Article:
Rep. Eric SwalwellEric Michael Swalwell#PassTheTorch trends after Swalwell swipes at Biden during Democratic debate Harris admonishes opponents: Voters don’t want ‘a food fight’ Swalwell urges Biden to ‘pass the torch’ to younger generation MORE (D-Calif.) took a direct swipe at former Vice President Joe BidenJoe BidenHarris spikes in Google search after Biden confrontation Trump campaign manager gloats after Biden-Harris exchange during Democrats’ debate Biden pushes back on Obama’s climate record MORE at the second of the first two Democratic presidential primary debates Thursday night, urging the 76-year-old to “pass the torch” to a younger generation.
“I was six years old when a presidential candidate came to the California democratic convention and said it’s time to pass the torch to a new generation of Americans. That candidate was then-Sen. Joe Biden. Joe Biden was right when he said it was time to pass the torch to a new generation of Americans 32 years ago, he’s still right today,” Swalwell said.
“If we’re going to solve the issues of automation, pass the torch,” the California lawmaker continued. “If we’re going to solve the issues of climate chaos, pass the torch. If we’re going to solve the issue of student loan debt, pass the torch. If we’re going to end the gun violence for families who are fearful of sending their kids to school, pass the torch.”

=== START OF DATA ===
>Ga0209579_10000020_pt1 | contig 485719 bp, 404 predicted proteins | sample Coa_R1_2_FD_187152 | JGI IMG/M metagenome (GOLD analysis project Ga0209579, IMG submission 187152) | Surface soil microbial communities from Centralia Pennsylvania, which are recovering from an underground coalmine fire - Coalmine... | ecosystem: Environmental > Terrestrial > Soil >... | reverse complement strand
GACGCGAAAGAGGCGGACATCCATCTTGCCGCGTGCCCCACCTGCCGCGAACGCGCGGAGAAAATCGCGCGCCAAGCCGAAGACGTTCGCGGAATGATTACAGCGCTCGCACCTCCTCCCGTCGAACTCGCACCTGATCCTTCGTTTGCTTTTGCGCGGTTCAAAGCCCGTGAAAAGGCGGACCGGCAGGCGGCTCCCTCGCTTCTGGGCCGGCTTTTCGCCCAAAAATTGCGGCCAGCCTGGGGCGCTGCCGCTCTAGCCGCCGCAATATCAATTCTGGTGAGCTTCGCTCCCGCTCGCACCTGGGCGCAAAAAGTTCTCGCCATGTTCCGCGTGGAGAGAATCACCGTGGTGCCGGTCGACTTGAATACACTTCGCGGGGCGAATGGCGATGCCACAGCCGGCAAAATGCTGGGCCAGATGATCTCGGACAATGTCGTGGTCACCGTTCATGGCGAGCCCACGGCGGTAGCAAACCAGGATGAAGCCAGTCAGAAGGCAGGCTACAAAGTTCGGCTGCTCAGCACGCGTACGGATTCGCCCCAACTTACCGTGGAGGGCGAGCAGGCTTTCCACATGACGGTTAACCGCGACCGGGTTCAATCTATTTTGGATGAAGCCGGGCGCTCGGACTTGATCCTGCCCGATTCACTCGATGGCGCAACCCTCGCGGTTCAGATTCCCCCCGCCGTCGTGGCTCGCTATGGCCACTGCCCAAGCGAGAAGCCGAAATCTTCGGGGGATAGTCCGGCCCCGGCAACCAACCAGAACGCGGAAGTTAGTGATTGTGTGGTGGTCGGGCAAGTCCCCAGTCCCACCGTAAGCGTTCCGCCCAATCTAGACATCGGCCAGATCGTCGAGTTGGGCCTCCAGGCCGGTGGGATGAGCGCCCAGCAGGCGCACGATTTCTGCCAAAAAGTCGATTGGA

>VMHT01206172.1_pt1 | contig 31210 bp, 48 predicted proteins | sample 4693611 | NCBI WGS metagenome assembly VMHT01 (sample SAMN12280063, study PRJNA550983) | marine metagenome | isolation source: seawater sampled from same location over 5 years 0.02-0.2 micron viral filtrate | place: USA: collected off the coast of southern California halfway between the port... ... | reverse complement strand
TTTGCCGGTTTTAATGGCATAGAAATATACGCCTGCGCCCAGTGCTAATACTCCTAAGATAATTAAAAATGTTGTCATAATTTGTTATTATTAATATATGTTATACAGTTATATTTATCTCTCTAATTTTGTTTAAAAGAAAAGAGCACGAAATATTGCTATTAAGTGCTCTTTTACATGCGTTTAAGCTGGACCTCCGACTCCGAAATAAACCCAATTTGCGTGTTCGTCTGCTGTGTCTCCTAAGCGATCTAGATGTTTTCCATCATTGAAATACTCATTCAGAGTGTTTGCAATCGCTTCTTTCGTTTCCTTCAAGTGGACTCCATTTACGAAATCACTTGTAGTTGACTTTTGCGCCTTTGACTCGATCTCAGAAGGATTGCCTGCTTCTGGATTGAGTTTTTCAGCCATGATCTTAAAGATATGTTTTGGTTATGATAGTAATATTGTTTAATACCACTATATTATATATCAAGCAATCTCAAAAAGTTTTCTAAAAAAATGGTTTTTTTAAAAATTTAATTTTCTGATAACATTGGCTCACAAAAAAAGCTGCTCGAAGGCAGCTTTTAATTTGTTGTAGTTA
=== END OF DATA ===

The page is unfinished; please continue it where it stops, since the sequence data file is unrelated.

Eric Swalwell: “I was 6 years old when a presidential candidate came to the California Democratic Convention and said it’s time to pass the torch to a new generation of Americans. That candidate was then Senator Joe Biden. Joe Biden was right … He’s still right today.” pic.twitter.com/ZQPMQaUzJi
— Axios (@axios) June 28, 2019
Biden responded by pivoting to his education platform, underlining aspects like universal pre-kindergarten and free community college.
“There’s a lot we can do, but we have to make continuing education available for everyone so that everyone can compete in the 21st century,” he said.
The exchange marked the first direct jab at Biden in a debate that was expected to be filled with shots against him in an attempt to cut him down from his front-runner status.
The two-dozen strong primary field has thus far taken mostly veiled shots at the former vice president, trying to take a bite out of his substantial leads in national and statewide polls without alienating his supporters or casting themselves as going negative.